The long speak: The portrait of Scots as abolitionists and radical champions has hidden a long history of profiting from bondage in the Caribbean. By Yvonne Singh
The mangrove-fringed coast of Guyana, at the north-eastern tip of South America, does not immediately bring to mind the Highlands of Scotland, in the northernmost part of Great Britain. Guyana’s mudflats and silty chocolate-brown coastal ocean have little in common with the luxuriant dark-green mountains and glens of the Highlands. If these sceneries share anything, it is their remoteness- one on the leading edge of a former empire burnished by the relentless equatorial sun and one on the leading edge of Europe beat mercilessly by the Atlantic winds.
But look closer and the links are there: Alness, Ankerville, Belladrum, Borlum, Cromarty, Culcairn, Dingwall, Dunrobin, Fyrish, Glastullich, Inverness, Kintail, Kintyre, Rosehall, Tain, Tarlogie, a join-the-dots list of placenames( 30 in all) south of Guyana’s capital Georgetown that hint of a concealed association with the Scottish Highlands some 5,000 miles away.
As a child, I knew low levels of my parents’ district Guyana. I knew that it was part of the British West Indies and the only English-speaking country in South America. I knew that my mothers, as part of the Windrush generation, had answered the call for labour in postwar Britain. My father, aged 19, travelled by ship from Trinidad in 1960 and enjoyed a long career with the Royal Mail; my mother arrived by airplane a couple of years later, to work as a wet-nurse at Rushgreen hospital in Essex.
I had inspected Guyana just once at nine years old( our merely plane holiday as children) when my mother’s youngest sister was getting married. My memories of that time are scrapped and rather strange: the singe heat; the propensity of beings to douse themselves with Limacol (” breeze in a bottle “); the glossy rubber leaves the size of dinner plates that were used to serve sticky pellets of rice at the bridal dinner; the constant nag of bugs- mosquitoes, cockroaches, spiders, flies- enlarged in size and more hateful than any I’d seen in the UK; the ache and humiliation of going sunburnt for the first time (” wha’ happ’n wid de gal face “); and finally my aunt looking demure in a grey cord wedding dress for the Christian wedding ceremony, then changing into a Lakshmi-like vision in a red-and-gold sari for the Hindu nuptials.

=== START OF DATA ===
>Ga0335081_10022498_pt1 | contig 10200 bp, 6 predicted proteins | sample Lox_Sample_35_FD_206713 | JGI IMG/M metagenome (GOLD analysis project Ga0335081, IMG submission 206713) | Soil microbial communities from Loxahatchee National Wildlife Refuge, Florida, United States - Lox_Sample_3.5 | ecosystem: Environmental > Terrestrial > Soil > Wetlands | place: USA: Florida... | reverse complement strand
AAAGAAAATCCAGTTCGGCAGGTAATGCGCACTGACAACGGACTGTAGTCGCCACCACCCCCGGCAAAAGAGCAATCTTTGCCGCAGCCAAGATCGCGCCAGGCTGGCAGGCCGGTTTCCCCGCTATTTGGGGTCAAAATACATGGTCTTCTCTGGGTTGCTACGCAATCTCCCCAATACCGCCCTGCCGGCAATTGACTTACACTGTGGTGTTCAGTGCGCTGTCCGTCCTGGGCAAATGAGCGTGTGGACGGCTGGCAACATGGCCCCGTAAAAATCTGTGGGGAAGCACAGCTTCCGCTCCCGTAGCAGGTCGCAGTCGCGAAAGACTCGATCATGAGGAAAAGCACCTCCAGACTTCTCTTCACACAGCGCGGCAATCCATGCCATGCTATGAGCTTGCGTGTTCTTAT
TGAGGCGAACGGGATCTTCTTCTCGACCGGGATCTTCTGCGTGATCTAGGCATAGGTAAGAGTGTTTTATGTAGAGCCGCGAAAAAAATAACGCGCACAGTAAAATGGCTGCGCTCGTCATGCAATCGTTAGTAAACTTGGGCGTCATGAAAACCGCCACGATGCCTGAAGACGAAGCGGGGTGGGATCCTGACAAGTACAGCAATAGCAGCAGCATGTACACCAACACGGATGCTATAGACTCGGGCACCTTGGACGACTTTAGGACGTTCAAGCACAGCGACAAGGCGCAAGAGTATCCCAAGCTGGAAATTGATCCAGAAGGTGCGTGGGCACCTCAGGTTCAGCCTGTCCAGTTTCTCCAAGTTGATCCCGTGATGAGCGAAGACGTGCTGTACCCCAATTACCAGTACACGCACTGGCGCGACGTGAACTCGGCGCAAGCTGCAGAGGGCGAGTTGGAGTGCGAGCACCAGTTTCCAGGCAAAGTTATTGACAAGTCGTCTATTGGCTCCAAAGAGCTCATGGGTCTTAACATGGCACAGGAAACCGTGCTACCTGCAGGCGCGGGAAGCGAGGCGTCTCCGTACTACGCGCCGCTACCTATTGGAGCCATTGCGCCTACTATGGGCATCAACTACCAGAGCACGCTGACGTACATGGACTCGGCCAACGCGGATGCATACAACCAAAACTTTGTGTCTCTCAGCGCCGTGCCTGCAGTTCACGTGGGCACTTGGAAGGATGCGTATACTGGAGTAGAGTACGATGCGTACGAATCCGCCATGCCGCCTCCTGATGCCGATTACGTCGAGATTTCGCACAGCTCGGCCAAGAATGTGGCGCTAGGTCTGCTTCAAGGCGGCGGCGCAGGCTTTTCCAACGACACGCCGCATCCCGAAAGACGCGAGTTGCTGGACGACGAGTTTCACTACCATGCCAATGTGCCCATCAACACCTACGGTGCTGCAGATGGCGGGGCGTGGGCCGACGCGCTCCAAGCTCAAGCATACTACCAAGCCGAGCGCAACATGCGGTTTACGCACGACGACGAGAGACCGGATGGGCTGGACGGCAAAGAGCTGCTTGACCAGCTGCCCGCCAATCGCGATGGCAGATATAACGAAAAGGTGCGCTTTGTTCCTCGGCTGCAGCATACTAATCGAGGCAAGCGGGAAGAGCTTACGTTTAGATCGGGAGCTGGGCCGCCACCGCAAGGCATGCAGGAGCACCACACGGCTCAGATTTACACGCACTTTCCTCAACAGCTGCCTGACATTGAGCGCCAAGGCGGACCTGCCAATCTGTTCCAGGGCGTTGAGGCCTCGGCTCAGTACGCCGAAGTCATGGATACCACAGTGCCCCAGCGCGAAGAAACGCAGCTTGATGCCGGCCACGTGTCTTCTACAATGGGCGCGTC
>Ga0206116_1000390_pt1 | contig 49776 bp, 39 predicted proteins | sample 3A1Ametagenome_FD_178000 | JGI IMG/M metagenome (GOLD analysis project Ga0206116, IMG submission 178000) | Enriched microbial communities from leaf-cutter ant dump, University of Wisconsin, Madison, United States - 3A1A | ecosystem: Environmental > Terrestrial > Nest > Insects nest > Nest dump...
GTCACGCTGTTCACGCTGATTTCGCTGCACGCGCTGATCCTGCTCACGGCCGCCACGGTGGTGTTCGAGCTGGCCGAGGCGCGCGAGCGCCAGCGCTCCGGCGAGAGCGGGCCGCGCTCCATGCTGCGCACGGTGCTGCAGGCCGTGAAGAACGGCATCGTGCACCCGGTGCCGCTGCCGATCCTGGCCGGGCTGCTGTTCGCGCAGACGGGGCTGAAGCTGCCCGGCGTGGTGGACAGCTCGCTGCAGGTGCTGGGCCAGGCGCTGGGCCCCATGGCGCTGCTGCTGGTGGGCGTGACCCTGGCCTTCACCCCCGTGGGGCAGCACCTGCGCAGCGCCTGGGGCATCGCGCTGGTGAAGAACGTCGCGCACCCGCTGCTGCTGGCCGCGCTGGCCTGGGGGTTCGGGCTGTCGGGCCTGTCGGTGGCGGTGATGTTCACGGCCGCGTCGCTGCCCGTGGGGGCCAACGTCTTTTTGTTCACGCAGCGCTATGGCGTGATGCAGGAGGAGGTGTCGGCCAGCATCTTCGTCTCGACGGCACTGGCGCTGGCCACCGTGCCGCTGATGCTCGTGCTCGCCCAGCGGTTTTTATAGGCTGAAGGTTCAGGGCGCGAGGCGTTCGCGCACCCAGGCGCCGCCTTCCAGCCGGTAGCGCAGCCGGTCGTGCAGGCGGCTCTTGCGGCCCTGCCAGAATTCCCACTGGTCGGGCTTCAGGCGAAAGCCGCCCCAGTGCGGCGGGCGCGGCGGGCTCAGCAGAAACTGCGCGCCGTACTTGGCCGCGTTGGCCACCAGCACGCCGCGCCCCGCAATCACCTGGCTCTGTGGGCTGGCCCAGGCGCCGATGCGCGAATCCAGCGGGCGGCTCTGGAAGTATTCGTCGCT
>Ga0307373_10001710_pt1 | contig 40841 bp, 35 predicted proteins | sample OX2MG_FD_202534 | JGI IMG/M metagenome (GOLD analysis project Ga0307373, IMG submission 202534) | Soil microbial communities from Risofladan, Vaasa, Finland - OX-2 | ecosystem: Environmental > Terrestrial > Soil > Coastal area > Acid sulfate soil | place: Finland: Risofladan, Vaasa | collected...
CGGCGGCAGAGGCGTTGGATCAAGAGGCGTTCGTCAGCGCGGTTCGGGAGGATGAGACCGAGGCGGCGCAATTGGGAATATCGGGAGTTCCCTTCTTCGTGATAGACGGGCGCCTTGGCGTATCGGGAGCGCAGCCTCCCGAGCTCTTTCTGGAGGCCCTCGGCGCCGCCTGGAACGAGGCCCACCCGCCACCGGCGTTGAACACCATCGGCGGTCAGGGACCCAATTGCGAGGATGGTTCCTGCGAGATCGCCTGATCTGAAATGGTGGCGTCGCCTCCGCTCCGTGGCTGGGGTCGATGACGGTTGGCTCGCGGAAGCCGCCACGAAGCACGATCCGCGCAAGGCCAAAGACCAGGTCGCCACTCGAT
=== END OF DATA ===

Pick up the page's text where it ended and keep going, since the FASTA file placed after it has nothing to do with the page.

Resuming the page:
For this was and is a country that feted all beliefs- Christian, Hindu, Muslim- all features of a colonial past that involved the forced movement of people across continents to a life of bondage and indenture. Those people later terminated and reached Guyana their home, so it is known as the property of six people, with parties of African, Indian, Chinese and European swoop, as well as native Amerindians and a sizeable mixed-race radical, stimulating up its population.
The story of why my own family came to be in the Caribbean had been blurred over age: it was something to do with the British, something to do with slavery, but that was all that was shared. Decades later the Guyanese-American journalist Gaiutra Bahadur published the seminal book Coolie Woman, which introduced much insight, but there have been few other remarkable labours. Guyana doesn’t feature in the history books or the curriculum in Britain.
This is astonishing when you think that the British had such a role to play in that nation’s birth and how central that settlement was to the United Kingdom’s industrial opulence and raise in the 19 th century. Unlike the Caribbean islands of Jamaica, Barbados and Trinidad, it is possible that Guyana’s unique geography( being attached to the South American mainland) has interpreted it and its history all but invisible from the collective British consciousness. Perhaps fittingly, it was the muse for Arthur Conan Doyle’s The Lost World.
I am standing on a ridge cluttered with dehydrated grass and needles on the eastern bank of Loch Ness. Below me, shimmering like a sheet of burnished sword, is the fabled ocean. I watch as puffy clouds haul shadows across its skin-deep. North of where I stand is Dochfour House and Gardens, a sprawling, sandy-coloured, Italianate mansion, the ancestral dwelling of the Baillie family , now owned by Alexander Baillie, after the death of his father- the eccentric Lord Burton– in 2013. The late baron was a hands-on estate owner and patrolled his estates ferociously up until his death- one narrative has him pressuring a car bonnet down on the mitt of a transfer motorist “whos been” the temerity to examine his automobile locomotive near the entryway of the property.
Today the 11,000 -acre estate can be hired for” exclusive room parties” and corporate phenomena. Guests can spend time in the grand dwelling, or experience shooting, fishing and voyaging in the extensive grounds.
It’s an impressive legacy, even more so when you realise that the Baillies of Dochfour were contributing” West Indian shopkeepers” in the 1700 s and early 1800 s, actively engaged in the slave trade and the ownership of orchards in the Caribbean. Brother Alexander and James, along with their cousin George, started trading in St Kitts and Grenada as Smith& Baillies in the 1760 s. Their substantial interests spread to include orchards in Jamaica, Nevis, St Lucia and Trinidad and Tobago.
When the grunges of its neighboring islands had been manipulated, tours into Guyana demonstrated more fertile territory. Consequently, the Baillies established a number of orchards there, with this colony yielding substantial gains even after the obliteration of slavery.